Anil Kumble and Roelof van der Merwe, two men vastly different in class but quite similar in attitude, ensured that the campaign of the last IPL team also derailed with fine performances with the ball. Both men, it seems, were born to be fast bowlers but have been forced by their latent skill to be spinners. If a caricature was to be made of them, their veins would be almost exploding and faces contorted to reflect an almost inbred hatred against the batsmen.
Kumble's angry scowl, much like Sachin Tendulkar's signature crotch yank, is one of the most recognisable vignettes of Indian cricket. The television cameras love it: when a fielder misfields, as Virat Kohli and Manish Pandey found out today, Kumble's visage goes through a quick transformation. The muscles tighten up, the jaw clenches, the pupils dilate and a cold angry stare is tattooed on the offender. Interestingly, only Tendulkar - by his own admission - has escaped the treatment. Kumble hasn't even spared Rahul Dravid and Sourav Ganguly. Tonight you could almost feel his burning desire to win.
Kumble made an interesting move today. He held himself back till the 11th over and importantly, didn't bowl himself early against Virender Sehwag. Through his career and also during his IPL stint last year, Kumble has thrown himself early against the thorniest opponent. In this year's IPL final, he brought himself first over and lured Adam Gilchrist to his demise with a wonderfully flighted loopy googly. Not today, though.
Each of Kumble's dismissals was wonderfully orchestrated. If Dinesh Karthik thought Kumble would give him the treatment with those quick deliveries, he was in for a surprise. Kumble floated it up ever so slowly, above the eye line, and Karthik, looking to come out, almost stumbled as he was forced to wait. The result? He was trapped right in front.
Next to go was Tillakaratne Dilshan. After being frustrated by three googlies of varying trajectories, Dilshan went for his trademark paddle scoop and paid the price. This ball was again slower than he anticipated and Dilshan was through with his shot early. A kicked Kumble didn't allow anyone to intervene between him and the resultant top edge.
Finally, Kumble turned his attention to Owais Shah. Kumble had just seen Kohli fumbled in the deep to allow a boundary. Kumble persisted with a slow flighted googly on middle and leg; Shah couldn't control his bat swing while trying to adjust to the lack of pace and only succeeded in lobbing it to deep square leg. Kumble waved his fist in front his face in celebration as he stared at the departing batsman.
Before Kumble weaved his magic, van der Merwe did his thing. He only got one wicket but was pressed into the attack as early as the eighth over with Sehwag and Dilshan looking to cut loose. He bowled a very tight first over and took the big wicket in his second, luring Sehwag by holding one back to induce a checked drive to long-off. There is nothing sensational stuff in van der Merwe's bowling: it spins just enough, there is no vicious arm ball, but he does enough to keep the batsmen honest. He is still not a good Test bowler but has proven to be effective in the limited-overs cricket when the batsmen are trying to go after him.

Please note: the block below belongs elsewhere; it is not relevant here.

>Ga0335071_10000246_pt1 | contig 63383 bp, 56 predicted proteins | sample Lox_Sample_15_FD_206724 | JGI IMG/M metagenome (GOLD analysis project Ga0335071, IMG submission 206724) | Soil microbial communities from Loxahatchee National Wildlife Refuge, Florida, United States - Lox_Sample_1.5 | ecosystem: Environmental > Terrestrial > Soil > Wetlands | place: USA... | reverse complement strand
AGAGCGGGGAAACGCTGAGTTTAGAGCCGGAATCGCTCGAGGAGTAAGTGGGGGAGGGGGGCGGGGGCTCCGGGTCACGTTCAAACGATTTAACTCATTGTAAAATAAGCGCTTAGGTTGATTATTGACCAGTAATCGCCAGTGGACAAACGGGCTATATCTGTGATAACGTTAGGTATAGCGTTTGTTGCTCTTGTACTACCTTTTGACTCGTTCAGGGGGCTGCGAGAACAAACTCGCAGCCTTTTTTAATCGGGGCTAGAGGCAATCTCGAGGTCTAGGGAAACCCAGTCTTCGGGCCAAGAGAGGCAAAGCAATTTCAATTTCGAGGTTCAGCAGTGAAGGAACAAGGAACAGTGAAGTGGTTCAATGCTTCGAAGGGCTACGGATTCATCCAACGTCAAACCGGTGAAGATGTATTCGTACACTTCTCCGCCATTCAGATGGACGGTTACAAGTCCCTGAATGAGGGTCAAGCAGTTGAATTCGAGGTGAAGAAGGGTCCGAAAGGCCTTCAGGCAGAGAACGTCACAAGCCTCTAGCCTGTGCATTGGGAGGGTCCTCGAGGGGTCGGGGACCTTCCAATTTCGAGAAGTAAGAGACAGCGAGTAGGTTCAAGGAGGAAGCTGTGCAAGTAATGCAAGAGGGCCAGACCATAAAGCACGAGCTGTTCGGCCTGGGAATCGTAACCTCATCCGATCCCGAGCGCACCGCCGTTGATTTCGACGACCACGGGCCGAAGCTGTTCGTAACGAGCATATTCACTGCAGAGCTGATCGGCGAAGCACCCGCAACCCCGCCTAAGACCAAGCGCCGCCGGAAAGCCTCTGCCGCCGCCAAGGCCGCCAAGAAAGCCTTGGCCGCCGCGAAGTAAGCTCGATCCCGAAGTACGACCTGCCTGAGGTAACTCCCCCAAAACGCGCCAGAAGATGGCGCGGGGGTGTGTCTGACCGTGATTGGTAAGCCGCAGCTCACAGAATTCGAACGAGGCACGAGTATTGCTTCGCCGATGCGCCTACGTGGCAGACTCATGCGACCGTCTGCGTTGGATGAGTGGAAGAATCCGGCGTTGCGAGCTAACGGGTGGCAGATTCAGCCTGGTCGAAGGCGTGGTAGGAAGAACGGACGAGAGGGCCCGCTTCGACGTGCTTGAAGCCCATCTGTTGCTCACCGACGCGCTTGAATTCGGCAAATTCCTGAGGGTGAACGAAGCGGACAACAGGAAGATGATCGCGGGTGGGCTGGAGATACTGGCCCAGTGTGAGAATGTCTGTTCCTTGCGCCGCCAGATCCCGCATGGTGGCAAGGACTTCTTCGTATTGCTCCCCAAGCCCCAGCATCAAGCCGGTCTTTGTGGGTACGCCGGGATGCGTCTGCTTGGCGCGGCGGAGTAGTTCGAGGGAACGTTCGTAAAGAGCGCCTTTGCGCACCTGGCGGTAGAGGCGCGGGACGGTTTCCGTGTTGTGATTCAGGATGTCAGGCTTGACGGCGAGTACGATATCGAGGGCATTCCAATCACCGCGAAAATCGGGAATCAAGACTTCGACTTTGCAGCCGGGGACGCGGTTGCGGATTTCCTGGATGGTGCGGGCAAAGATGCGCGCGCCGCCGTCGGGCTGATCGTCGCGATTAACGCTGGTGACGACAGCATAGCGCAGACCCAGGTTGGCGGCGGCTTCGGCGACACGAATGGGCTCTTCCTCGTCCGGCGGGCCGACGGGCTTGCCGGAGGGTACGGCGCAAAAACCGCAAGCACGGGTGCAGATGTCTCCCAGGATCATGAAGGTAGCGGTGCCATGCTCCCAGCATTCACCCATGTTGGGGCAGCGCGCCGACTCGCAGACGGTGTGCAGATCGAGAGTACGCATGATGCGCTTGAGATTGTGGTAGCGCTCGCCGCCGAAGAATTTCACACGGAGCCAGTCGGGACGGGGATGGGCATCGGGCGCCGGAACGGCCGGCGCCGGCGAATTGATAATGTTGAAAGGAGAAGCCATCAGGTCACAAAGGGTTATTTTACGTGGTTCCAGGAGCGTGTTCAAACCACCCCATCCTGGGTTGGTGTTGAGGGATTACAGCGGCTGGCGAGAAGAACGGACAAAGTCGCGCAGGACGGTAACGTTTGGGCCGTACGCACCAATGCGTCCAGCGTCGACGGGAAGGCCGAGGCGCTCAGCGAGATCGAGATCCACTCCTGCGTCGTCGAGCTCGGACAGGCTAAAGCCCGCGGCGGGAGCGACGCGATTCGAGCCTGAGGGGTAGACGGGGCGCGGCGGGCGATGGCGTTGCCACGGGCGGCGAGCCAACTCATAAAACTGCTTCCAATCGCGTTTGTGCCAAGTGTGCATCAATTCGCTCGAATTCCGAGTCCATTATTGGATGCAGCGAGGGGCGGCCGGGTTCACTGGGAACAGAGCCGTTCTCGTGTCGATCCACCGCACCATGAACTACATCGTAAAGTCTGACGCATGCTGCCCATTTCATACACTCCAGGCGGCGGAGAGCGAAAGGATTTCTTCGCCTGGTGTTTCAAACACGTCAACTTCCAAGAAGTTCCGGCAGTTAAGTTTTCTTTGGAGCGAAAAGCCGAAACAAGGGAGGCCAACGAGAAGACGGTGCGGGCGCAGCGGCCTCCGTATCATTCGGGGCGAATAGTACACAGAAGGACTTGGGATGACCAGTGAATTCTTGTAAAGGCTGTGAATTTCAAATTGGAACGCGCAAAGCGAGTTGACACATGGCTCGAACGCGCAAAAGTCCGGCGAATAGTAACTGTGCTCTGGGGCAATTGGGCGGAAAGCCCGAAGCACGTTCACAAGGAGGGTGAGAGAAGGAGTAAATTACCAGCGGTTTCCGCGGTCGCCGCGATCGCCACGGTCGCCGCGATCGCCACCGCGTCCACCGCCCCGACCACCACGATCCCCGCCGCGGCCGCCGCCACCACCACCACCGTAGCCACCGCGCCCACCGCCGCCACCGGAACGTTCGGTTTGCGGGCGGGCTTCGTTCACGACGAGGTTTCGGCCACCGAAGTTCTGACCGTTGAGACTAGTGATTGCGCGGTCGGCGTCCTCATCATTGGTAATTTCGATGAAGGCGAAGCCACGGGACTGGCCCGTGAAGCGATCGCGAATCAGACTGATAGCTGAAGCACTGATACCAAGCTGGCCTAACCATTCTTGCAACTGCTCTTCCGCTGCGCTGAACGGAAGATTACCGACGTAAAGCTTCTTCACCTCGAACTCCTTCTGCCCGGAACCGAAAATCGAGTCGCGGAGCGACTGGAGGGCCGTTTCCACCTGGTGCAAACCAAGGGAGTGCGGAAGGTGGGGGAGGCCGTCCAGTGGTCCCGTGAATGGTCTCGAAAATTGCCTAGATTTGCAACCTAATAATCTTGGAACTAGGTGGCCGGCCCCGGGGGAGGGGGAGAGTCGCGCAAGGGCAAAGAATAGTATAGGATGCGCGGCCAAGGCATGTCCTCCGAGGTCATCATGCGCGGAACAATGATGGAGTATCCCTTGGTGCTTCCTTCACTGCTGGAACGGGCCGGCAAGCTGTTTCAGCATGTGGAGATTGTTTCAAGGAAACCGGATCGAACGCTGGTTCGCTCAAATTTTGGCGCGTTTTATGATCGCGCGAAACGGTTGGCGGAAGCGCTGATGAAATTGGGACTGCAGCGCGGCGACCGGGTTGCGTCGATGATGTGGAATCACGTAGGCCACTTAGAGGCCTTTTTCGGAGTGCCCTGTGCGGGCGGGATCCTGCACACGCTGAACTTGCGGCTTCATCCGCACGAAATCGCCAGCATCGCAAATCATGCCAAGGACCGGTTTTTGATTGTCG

What stands out is his attitude. The intensity is so crackling that you almost fear his veins would burst and when he stares at the batsman or at a fielder, he resembles Kumble. And then there's his fielding off his own bowling, where he scrambles here and there with an almost endearing earnestness.
A nice little tribute to van der Merwe came from the opposing captain. Asked whether Ross Taylor's furious knock was the turning point, Gautam Gambhir said, "Taylor did play really well but it was that left-armer and Anil Kumble who really turned the game. We were going so well but van der Merwe bowled really well, and Anil too, to restrict us to a score which was not going to prove enough on this track. The pitch was good for batting but they bowled really well."
van der Merwe obviously doesn't possess Kumble's talent but he tries his best to make up for it with a fierce competitiveness. While Gambhir's tribute was verbally communicated, the best tribute, probably, was a silent one from Kumble. Through this tournament and even in the IPL, whenever van der Merwe made one of his intense fielding saves or when he stared down a batsman, you unconsciously looked at Kumble. Most time he would applaud, hands held above his head.
But you would be hard pressed to see Kumble having to glare at van der Merwe. Perhaps, he sees something of himself in the South African, and that can't be a bad thing.